Ehab Akkary, MD, FACS, FAACS
Akkary Surgery Center, Morgantown, WV

Dr. Akkary started his practice in 2008 as an Academic Bariatric Surgeon and gradually shifted to Community based Cosmetic Surgery. He is Board Certified in General Surgery by the ABS and Board Certified in Cosmetic Surgery and Facial Cosmetic Surgery by the American Board of Cosmetic Surgery and the American Board of Facial Cosmetic Surgery. He practices in WV and PA where he performs wide variety of Cosmetic Surgery at AAAHC accredited facilities. Dr. Akkary is devoted to the field of Cosmetic Surgery, he is a Fellow of the AACS. He serves multiple committees at the AACS and the ABCS and he is a reviewer for multiple journals including JAACS.


It is not surprising that practicing medicine nowadays is very challenging. Physicians struggle to deliver proper patient care while fighting many adversaries. Unfortunately, medicine has become over-regulated by the government and some health oversight agencies placing paperwork and documentation ahead of actual patient care.

Do you ever recall trying to order something that the patient needed, and the nurse was being prohibited from taking a verbal order from you? You then needed to find a computer, log in, go through multiple screens to give one order. With multiple patients and recurrent daily routine, this represents a simple example of inefficiency secondary to regulations. Over-regulation, high overhead, low reimbursement in addition to a ridiculously litigious environment create a less than healthy work atmosphere for physicians. Yet, the same circumstances create an awesome work environment for malpractice attorneys that love that physicians walk around with a gigantic target on their back called malpractice insurance that can provide some easy money for the attorney and the patient even in a case of recognized and well-known complications.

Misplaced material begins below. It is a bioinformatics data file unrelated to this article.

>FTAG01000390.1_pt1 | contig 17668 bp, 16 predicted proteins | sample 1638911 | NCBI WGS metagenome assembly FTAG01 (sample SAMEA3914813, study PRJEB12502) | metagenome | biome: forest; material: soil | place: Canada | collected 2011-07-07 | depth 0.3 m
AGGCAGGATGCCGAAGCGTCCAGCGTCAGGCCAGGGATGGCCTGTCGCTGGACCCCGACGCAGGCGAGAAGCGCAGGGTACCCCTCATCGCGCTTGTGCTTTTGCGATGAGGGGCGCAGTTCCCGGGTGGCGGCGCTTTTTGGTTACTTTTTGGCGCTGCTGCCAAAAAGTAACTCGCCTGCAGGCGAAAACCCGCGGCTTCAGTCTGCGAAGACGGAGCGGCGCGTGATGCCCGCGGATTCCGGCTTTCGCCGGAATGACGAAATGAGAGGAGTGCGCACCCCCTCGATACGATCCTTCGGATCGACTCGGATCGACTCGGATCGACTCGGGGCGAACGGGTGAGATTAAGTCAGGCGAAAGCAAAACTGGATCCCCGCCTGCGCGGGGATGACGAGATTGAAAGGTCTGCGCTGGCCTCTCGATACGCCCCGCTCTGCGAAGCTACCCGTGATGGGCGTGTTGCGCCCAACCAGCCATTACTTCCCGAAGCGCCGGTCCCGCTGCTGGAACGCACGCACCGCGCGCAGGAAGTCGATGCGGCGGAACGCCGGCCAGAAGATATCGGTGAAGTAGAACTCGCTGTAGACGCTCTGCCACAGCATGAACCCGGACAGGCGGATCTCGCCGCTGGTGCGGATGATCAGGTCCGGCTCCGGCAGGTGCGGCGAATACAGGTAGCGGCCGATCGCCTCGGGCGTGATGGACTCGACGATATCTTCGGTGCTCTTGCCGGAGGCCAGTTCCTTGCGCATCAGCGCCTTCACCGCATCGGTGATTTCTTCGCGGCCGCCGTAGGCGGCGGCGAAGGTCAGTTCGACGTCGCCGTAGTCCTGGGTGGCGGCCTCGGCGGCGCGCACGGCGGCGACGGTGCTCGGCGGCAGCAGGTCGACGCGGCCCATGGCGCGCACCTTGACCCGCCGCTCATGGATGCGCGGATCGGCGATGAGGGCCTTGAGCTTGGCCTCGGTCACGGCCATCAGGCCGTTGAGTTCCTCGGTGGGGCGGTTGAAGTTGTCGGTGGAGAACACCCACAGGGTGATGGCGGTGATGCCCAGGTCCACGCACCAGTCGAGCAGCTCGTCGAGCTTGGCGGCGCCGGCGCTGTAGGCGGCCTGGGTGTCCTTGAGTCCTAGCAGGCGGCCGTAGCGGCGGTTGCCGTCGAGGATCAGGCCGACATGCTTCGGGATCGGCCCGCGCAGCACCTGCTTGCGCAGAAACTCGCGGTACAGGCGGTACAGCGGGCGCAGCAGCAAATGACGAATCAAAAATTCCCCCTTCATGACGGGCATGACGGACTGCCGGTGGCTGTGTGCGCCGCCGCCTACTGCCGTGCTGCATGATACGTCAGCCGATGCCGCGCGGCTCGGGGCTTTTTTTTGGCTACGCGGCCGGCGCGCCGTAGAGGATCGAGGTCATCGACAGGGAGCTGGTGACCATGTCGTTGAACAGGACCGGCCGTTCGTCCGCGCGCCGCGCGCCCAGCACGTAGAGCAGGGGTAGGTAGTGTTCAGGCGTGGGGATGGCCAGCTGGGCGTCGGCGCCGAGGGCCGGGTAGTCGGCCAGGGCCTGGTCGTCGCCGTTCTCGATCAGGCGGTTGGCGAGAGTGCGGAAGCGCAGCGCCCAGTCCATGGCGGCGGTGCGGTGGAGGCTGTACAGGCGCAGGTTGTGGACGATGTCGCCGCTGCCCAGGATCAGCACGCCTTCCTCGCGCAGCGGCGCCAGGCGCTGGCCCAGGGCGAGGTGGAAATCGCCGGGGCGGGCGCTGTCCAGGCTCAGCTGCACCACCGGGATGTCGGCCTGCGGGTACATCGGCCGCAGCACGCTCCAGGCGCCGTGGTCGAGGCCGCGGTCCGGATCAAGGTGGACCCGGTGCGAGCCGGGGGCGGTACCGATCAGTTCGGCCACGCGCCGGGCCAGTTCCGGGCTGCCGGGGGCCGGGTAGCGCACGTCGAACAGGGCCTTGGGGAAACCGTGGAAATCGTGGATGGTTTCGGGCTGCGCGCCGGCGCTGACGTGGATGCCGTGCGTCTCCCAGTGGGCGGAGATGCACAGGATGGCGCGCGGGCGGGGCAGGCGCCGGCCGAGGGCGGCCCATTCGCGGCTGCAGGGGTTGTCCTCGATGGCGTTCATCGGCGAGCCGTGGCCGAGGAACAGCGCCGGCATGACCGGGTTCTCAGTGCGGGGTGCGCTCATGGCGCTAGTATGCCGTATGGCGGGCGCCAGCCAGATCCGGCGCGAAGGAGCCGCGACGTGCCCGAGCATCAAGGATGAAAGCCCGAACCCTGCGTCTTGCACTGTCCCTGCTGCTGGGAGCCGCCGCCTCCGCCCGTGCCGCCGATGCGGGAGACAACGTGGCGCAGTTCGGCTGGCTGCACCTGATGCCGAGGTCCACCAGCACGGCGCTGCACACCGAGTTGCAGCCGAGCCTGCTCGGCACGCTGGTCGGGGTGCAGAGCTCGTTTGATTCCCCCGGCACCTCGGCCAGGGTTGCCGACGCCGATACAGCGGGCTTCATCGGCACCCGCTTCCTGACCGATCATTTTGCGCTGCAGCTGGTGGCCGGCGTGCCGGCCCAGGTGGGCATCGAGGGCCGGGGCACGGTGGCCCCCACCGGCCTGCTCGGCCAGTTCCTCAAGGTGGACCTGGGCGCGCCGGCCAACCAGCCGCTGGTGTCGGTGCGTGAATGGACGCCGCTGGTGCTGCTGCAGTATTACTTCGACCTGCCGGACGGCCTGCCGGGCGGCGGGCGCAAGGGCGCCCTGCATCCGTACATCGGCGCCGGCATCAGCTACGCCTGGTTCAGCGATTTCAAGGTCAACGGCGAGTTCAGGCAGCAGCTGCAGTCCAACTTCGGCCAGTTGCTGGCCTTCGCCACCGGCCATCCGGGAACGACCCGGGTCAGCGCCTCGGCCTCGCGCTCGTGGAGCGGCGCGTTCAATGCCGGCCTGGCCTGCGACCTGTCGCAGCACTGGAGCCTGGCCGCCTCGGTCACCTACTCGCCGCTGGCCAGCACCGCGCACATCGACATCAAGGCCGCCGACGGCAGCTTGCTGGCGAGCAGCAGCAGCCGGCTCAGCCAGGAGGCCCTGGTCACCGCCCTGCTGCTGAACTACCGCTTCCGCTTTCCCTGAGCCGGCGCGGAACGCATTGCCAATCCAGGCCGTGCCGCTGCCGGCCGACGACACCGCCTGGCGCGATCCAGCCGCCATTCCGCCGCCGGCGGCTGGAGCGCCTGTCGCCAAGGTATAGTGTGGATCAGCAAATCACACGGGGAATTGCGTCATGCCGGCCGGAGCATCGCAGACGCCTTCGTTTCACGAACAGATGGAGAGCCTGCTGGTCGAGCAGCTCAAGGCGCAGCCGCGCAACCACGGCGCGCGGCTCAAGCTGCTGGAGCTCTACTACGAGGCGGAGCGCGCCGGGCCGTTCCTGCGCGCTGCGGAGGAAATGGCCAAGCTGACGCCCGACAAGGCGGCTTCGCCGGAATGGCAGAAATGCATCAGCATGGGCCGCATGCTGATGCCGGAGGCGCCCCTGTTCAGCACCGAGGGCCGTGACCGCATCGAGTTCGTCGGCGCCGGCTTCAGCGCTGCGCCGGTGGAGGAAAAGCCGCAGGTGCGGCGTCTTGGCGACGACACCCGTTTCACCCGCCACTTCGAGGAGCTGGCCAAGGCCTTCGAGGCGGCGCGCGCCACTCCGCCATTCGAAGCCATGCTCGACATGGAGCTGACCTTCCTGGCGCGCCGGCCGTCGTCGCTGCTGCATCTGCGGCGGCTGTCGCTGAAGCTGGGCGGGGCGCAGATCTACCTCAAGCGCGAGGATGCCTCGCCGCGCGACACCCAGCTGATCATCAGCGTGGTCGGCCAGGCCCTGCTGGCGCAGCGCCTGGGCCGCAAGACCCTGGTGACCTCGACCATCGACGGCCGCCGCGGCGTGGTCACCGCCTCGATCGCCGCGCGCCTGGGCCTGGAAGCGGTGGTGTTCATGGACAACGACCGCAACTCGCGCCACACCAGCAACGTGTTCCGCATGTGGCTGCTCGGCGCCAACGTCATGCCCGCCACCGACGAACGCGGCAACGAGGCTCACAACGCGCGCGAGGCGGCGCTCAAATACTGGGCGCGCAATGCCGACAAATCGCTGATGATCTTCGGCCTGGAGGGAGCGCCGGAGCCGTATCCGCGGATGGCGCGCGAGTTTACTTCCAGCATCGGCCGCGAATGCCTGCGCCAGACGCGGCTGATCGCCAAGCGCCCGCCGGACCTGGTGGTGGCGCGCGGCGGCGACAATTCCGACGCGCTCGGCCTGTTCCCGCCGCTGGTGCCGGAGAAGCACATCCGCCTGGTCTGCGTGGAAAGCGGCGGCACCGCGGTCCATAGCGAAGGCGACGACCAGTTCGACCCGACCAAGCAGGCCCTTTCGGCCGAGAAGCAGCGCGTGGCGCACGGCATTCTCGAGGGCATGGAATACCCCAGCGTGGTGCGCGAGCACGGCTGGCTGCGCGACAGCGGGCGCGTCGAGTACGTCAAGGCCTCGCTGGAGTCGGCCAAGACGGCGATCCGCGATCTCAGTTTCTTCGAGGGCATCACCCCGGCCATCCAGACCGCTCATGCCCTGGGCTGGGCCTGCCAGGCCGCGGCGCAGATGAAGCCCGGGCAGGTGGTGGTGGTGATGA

Other challenges include high overhead that, with every regulation, would continue to go up and low reimbursement that, with more government interference, would continue to go down. When you see such a poor setting to practice medicine, you would think that physicians will get together, unite and fight against their adversaries that include but not limited to government regulations, low reimbursements, high overhead, insurance companies and attorneys. Unfortunately, some physicians do not see it this way. This article does not intend to generalize or stereotype a group of physicians. However, my intention is to point out a small group of physicians whose actions hurt us all.

This is the type of physician that I call Self Appointed Expert Witness (SAEW). Complications, while unfortunate, are normal part of practicing medicine and performing surgical procedures. Patients with a complication might seek a 2nd opinion. If they stay within the same community, then the 2nd opinion will likely be from a competitor who immediately might assume the role of the SAEW manipulating the patient.

The manipulation would include that going to the competitor (1st Surgeon) means that they are going to less of a qualified surgeon and that is why they have complications, have they gone to this superhero SAEW first, they would not have had any issues at all. The SAEW starts the famous game of poisoning the well and turning the patient against their colleague. At the same time, the patient who is concerned about the complication is starting to see big $ signs because we are a sue happy society!